Squeeeeeeaky Shoes

quicktime click for video

A music video.


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air air air air air air airrrrrrrrrrrrrrrrrrrrrrrrrrrrrrrrrrrrrrrrrrrr

(air) – Al Larsen flash clip | mp3

what is in it? it’s more than oxxygennnnnnnnnnn

air air air air air air air air airrrrrrrrrrrrrrrrrrrrrrrrrrrrrrrrrrrrr
airrrrrrrrrrr airrrrrrrrrrrrrr airrrrrrrrrrrr air air air air air air

cleeeeeeeeean air! clean air! clean air! clean air! clean air!

and now i’m breathinggggggggggggggggggggg

all yourrrrrrrrrrrrrrrrrrrrrrrrrrrrrrrrrrrrrrrrrrrrrrrrrrrrrrrr


and now you’re breathing alllllllllllllllllllllll myyyyyyyyyyyyyyyyyyyyyyy


and now we’re sharrrrrrrrrrrrrrrrrrrrrring all this

((((((((((((((((((((((((((((((((( ( ( ( ( ( ( ( ( ( ( ( (air) ) ) ) ) ) ) ) ) ))))))))

(((((((((((((((((((((((((((((((((((( ( ( ( ( ( ( ( ( ( ( ( ( ( ( ( ( ( ( ( ( ( ( ( ( ( ( ( ( ( ( ( ( ( ( (

) ) ) ) ) ) ) ) ) ) ) ) ) ) ) ) ) ) ) ) ) ) ))))))))))))))))))))))))))))))))))))))))))))))))))))))

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Running in Place (Going Nowhere)

How do you record an album anyway? With the barn doors open? Hmmmm. What’s more important – sound isolation or the sound of cars driving by? Being isolated in the cave of creativity or capering in the street?

High-quality home recording studios have exploded in the last decade – the technology to sound good has never been so convenient and accessible. So what are we doing way out here, hours away from anything on a thin peninsula between the Pacific Ocean and the Willapa Bay? The moon doesn’t make a sound, does it matter that it’s hanging full in the sky? How about bats – could bats be important?

Tracks forthcoming… in the meantime: Curtis Knapp and Adrian Orange, “Running in Place (Going Nowhere).”

Relatedly Linking
Watery Graves | Thanksgiving

it is only folllllllllllllllllolllowing it’s nature

Aahhhllalalala Audio

Two new songs in the text-to-speech style!

“the wind is in the t r e es” – AL Larsen mp3
“the crow harasses the hawk” – Al Larsen mp3

How do you record an album anyway? Can you record a spoken word album without a microphone? If so, would it be music? You can sequence sound clips and make them go “boom, bip, boom-bip.” You can take the mic and go, “the boom, the bip, the boom-bip” (Push It Along). So the door between poetry and a drum track is definitely open. Beat poets and beat-boxers have been crossing that threshhold for awhile. Kurt Schwitters may have left that door unlocked. Hmmm… But in the cut and paste era what’s a performance anyway? I saw Camille Paloque-Berges read her myspace comments the other night and that was pretty good. Performative typing taken into performance poetry vocal-space. Justin Katko combs active duty military message boards and recombines the vernacular through multiple voices funnelled through his own performing throat. OK. Let’s throw it backwards: Funnel our poetry back through some unwieldly and half-baked consumer software machine logic. Here are two more installments in my attempt to confuse syllables with beats, machine-voice with spoken word, text with score. Come to think of it, it would be nice to be out under the T R E E S right about now. Warm Not Cold!!!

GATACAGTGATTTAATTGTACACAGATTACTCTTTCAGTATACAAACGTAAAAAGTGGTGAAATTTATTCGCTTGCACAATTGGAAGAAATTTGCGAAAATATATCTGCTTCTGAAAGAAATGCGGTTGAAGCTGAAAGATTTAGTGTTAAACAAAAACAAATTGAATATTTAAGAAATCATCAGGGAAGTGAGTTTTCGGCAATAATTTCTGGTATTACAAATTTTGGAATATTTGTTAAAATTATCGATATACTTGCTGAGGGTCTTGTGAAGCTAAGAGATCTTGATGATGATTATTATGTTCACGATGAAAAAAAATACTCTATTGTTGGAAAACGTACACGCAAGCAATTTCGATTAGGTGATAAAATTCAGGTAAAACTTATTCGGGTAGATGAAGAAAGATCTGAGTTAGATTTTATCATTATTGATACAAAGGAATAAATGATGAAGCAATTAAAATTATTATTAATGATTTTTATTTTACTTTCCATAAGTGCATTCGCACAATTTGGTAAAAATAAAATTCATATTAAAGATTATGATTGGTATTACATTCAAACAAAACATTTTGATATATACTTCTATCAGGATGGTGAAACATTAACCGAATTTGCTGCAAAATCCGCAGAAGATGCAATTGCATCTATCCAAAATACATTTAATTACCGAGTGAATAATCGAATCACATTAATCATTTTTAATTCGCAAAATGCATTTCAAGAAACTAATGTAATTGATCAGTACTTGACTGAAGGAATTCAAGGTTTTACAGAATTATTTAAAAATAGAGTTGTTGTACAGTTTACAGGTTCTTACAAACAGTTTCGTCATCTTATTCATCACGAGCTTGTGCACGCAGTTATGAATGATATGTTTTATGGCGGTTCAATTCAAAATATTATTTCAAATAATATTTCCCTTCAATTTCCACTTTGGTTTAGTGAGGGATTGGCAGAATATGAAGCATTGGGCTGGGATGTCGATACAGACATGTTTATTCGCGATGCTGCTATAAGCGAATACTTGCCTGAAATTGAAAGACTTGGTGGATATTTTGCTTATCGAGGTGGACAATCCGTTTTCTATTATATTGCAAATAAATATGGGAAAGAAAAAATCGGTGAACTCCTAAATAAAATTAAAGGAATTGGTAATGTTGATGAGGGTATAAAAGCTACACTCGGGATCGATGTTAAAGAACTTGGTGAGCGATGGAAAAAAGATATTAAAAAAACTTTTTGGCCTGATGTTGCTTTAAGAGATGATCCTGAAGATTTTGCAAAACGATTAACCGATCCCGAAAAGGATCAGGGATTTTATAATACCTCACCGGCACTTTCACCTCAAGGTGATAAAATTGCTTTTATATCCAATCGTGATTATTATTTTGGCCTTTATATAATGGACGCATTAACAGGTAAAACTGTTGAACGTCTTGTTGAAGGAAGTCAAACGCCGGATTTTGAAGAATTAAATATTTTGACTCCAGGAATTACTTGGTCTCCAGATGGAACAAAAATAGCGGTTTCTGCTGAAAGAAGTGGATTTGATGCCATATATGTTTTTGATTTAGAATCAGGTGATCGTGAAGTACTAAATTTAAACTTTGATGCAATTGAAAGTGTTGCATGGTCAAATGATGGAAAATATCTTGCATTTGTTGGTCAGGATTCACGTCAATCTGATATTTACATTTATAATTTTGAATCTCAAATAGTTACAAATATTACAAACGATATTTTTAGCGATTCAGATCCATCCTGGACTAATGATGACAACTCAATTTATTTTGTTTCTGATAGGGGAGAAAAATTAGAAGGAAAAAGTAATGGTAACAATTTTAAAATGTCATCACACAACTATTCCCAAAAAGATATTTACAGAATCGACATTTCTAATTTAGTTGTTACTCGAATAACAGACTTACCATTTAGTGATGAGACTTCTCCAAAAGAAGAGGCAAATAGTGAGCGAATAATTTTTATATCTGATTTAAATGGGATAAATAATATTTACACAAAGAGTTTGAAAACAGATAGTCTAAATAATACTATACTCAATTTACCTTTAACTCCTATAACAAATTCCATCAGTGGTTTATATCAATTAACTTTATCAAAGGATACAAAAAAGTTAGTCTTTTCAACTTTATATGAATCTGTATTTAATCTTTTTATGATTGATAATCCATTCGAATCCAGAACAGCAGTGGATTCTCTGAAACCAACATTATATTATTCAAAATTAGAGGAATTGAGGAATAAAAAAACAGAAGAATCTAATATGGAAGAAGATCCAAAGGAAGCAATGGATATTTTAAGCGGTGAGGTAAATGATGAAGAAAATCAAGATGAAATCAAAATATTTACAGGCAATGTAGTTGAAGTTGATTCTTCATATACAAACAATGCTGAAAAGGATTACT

How do you record an album anyway? Maybe it’s more of an argument than a collaboration. Nothing essential happens in the absence of noise. (That’s not just me saying that, ask the former head of the European Bank for Reconstruction and Development.) Music is a simulacrum of murder. (Attali again.)

So one morning(!) we pulled together The Legend! and the Shady Ladies for a quick session in the garage. A few hours later we had a nice little pile of recordings. What is the sound of disagreement anyway? In Rich Jensen‘s view of utopia there’d be plenty of room for people to hate each other’s guts. That’s a second-hand paraphrase, OK Rich, if I’ve blown it, don’t hate me! The gift economy! Utopia! Bring Something to the Table!!!

Struggle in the Sea of Possibility

In “Struggle, Event, Media”, Maurizio Lazzarato discusses the 1999 WTO protests in Seattle.

The days of Seattle were a political event, which – like every event – first generated a transformation of subjectivity and its own mode of sensibility. The motto »a different world is possible« is symptomatic of this metamorphosis of subjectivity and its sensibility.

The difference between this and other political events of the previous century is radical. For example, the event of Seattle no longer refers to class struggle and the necessity of taking power. It does not mention the subject of history, the working class, its enemy capital, or the fatal battle that they must engage in.

He sees the event as the expression of a multitude of different interests rather than of a group or class consciousness. The steel workers union, the pacifist and progressive Christian churches, the black bloc anarchists, the kids excited to run in the street… they have divergent interests and motivations. There are different areas of overlap between them, but where they really converge is in this idea “a different world is possible.”